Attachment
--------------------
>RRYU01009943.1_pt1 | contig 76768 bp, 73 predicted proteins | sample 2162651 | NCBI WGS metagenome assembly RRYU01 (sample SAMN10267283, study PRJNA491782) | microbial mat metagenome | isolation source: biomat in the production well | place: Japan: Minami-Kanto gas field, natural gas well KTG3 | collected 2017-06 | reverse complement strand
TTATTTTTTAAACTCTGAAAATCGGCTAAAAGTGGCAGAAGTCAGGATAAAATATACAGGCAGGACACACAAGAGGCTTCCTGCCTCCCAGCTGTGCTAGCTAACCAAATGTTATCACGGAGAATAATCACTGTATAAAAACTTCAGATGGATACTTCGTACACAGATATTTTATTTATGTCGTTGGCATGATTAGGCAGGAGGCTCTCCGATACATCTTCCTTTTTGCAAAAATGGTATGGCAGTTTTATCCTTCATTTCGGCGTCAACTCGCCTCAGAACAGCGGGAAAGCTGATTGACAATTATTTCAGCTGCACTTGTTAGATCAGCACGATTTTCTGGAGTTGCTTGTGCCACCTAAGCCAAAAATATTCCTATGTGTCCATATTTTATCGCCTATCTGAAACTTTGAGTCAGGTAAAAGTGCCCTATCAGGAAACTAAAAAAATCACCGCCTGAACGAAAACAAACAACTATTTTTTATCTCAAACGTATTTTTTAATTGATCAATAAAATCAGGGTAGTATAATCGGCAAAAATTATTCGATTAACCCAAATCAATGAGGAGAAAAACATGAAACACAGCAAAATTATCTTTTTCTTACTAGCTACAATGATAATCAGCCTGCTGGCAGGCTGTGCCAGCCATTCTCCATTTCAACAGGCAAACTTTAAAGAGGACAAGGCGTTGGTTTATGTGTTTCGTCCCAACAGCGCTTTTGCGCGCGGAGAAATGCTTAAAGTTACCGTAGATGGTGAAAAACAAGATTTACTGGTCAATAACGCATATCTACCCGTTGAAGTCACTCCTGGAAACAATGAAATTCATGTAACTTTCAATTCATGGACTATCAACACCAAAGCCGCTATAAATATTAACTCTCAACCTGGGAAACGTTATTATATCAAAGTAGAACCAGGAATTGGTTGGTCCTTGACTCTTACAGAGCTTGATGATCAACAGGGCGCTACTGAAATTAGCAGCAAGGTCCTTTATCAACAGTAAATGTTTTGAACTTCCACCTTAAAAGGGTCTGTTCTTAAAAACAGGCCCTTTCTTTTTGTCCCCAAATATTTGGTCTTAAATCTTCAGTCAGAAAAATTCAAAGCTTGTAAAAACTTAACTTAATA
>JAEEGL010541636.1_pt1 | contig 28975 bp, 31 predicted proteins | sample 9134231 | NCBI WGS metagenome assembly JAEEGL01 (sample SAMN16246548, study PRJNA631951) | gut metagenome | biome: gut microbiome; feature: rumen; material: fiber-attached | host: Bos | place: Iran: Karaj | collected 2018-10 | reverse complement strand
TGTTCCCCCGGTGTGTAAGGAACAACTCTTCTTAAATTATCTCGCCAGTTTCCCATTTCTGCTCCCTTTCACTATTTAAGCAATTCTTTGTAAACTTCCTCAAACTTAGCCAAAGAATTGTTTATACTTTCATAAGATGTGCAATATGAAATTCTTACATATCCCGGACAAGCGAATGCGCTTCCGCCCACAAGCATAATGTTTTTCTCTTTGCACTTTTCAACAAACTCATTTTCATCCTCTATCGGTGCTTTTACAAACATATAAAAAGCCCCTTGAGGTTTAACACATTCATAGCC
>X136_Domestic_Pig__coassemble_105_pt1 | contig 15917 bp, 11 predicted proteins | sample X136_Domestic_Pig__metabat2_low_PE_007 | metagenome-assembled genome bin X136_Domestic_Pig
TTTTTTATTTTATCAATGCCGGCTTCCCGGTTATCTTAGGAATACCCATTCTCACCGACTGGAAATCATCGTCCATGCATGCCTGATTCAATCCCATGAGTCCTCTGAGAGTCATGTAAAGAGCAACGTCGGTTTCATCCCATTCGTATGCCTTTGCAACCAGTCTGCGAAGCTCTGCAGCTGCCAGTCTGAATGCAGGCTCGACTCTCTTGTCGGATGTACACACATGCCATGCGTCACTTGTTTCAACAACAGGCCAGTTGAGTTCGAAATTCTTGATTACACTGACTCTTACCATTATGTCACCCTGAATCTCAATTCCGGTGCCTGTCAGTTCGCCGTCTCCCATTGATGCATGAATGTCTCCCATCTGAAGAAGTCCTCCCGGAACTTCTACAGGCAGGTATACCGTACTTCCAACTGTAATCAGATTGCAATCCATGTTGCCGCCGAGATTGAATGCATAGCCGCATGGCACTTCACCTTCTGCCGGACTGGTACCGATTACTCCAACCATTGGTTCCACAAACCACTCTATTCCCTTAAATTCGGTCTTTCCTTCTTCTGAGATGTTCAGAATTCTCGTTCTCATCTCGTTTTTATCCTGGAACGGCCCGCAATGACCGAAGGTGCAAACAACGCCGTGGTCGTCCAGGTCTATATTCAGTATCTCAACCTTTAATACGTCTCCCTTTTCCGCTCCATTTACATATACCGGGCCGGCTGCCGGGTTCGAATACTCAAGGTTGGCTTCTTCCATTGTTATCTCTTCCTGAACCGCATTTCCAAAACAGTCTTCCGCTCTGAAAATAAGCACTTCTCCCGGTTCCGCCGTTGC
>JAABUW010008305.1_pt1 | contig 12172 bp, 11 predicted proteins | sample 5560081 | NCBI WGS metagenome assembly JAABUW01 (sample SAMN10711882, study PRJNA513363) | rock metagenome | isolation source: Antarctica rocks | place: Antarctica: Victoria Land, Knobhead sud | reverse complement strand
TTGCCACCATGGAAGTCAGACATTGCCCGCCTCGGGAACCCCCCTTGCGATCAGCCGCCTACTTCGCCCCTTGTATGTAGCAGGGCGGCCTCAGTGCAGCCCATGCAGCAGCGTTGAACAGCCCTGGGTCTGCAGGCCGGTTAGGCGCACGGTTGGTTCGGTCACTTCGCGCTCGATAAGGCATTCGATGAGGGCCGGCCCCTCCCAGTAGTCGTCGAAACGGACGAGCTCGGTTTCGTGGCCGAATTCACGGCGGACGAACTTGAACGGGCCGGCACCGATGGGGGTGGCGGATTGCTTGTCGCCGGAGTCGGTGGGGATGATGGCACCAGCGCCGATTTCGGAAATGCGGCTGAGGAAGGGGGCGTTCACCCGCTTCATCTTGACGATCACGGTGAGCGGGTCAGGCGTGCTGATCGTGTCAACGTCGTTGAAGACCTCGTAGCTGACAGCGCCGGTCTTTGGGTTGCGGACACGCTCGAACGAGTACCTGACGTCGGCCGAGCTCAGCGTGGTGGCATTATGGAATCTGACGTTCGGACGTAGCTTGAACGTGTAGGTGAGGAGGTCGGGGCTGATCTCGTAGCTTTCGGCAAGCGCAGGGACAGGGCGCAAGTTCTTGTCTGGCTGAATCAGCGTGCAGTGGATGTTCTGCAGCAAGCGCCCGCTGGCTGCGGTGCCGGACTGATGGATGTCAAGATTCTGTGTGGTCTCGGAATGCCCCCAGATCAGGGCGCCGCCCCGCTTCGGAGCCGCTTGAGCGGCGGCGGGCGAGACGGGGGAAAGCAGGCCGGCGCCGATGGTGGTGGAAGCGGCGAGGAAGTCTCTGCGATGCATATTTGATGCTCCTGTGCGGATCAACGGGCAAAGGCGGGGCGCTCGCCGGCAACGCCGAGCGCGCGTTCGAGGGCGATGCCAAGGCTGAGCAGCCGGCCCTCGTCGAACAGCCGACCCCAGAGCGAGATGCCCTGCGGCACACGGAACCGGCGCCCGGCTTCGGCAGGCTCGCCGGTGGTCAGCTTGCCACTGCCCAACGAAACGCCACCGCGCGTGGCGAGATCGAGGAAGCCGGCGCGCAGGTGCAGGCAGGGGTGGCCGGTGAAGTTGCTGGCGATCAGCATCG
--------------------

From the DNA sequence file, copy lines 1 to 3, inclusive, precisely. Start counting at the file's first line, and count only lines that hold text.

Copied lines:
>RRYU01009943.1_pt1 | contig 76768 bp, 73 predicted proteins | sample 2162651 | NCBI WGS metagenome assembly RRYU01 (sample SAMN10267283, study PRJNA491782) | microbial mat metagenome | isolation source: biomat in the production well | place: Japan: Minami-Kanto gas field, natural gas well KTG3 | collected 2017-06 | reverse complement strand
TTATTTTTTAAACTCTGAAAATCGGCTAAAAGTGGCAGAAGTCAGGATAAAATATACAGGCAGGACACACAAGAGGCTTCCTGCCTCCCAGCTGTGCTAGCTAACCAAATGTTATCACGGAGAATAATCACTGTATAAAAACTTCAGATGGATACTTCGTACACAGATATTTTATTTATGTCGTTGGCATGATTAGGCAGGAGGCTCTCCGATACATCTTCCTTTTTGCAAAAATGGTATGGCAGTTTTATCCTTCATTTCGGCGTCAACTCGCCTCAGAACAGCGGGAAAGCTGATTGACAATTATTTCAGCTGCACTTGTTAGATCAGCACGATTTTCTGGAGTTGCTTGTGCCACCTAAGCCAAAAATATTCCTATGTGTCCATATTTTATCGCCTATCTGAAACTTTGAGTCAGGTAAAAGTGCCCTATCAGGAAACTAAAAAAATCACCGCCTGAACGAAAACAAACAACTATTTTTTATCTCAAACGTATTTTTTAATTGATCAATAAAATCAGGGTAGTATAATCGGCAAAAATTATTCGATTAACCCAAATCAATGAGGAGAAAAACATGAAACACAGCAAAATTATCTTTTTCTTACTAGCTACAATGATAATCAGCCTGCTGGCAGGCTGTGCCAGCCATTCTCCATTTCAACAGGCAAACTTTAAAGAGGACAAGGCGTTGGTTTATGTGTTTCGTCCCAACAGCGCTTTTGCGCGCGGAGAAATGCTTAAAGTTACCGTAGATGGTGAAAAACAAGATTTACTGGTCAATAACGCATATCTACCCGTTGAAGTCACTCCTGGAAACAATGAAATTCATGTAACTTTCAATTCATGGACTATCAACACCAAAGCCGCTATAAATATTAACTCTCAACCTGGGAAACGTTATTATATCAAAGTAGAACCAGGAATTGGTTGGTCCTTGACTCTTACAGAGCTTGATGATCAACAGGGCGCTACTGAAATTAGCAGCAAGGTCCTTTATCAACAGTAAATGTTTTGAACTTCCACCTTAAAAGGGTCTGTTCTTAAAAACAGGCCCTTTCTTTTTGTCCCCAAATATTTGGTCTTAAATCTTCAGTCAGAAAAATTCAAAGCTTGTAAAAACTTAACTTAATA
>JAEEGL010541636.1_pt1 | contig 28975 bp, 31 predicted proteins | sample 9134231 | NCBI WGS metagenome assembly JAEEGL01 (sample SAMN16246548, study PRJNA631951) | gut metagenome | biome: gut microbiome; feature: rumen; material: fiber-attached | host: Bos | place: Iran: Karaj | collected 2018-10 | reverse complement strand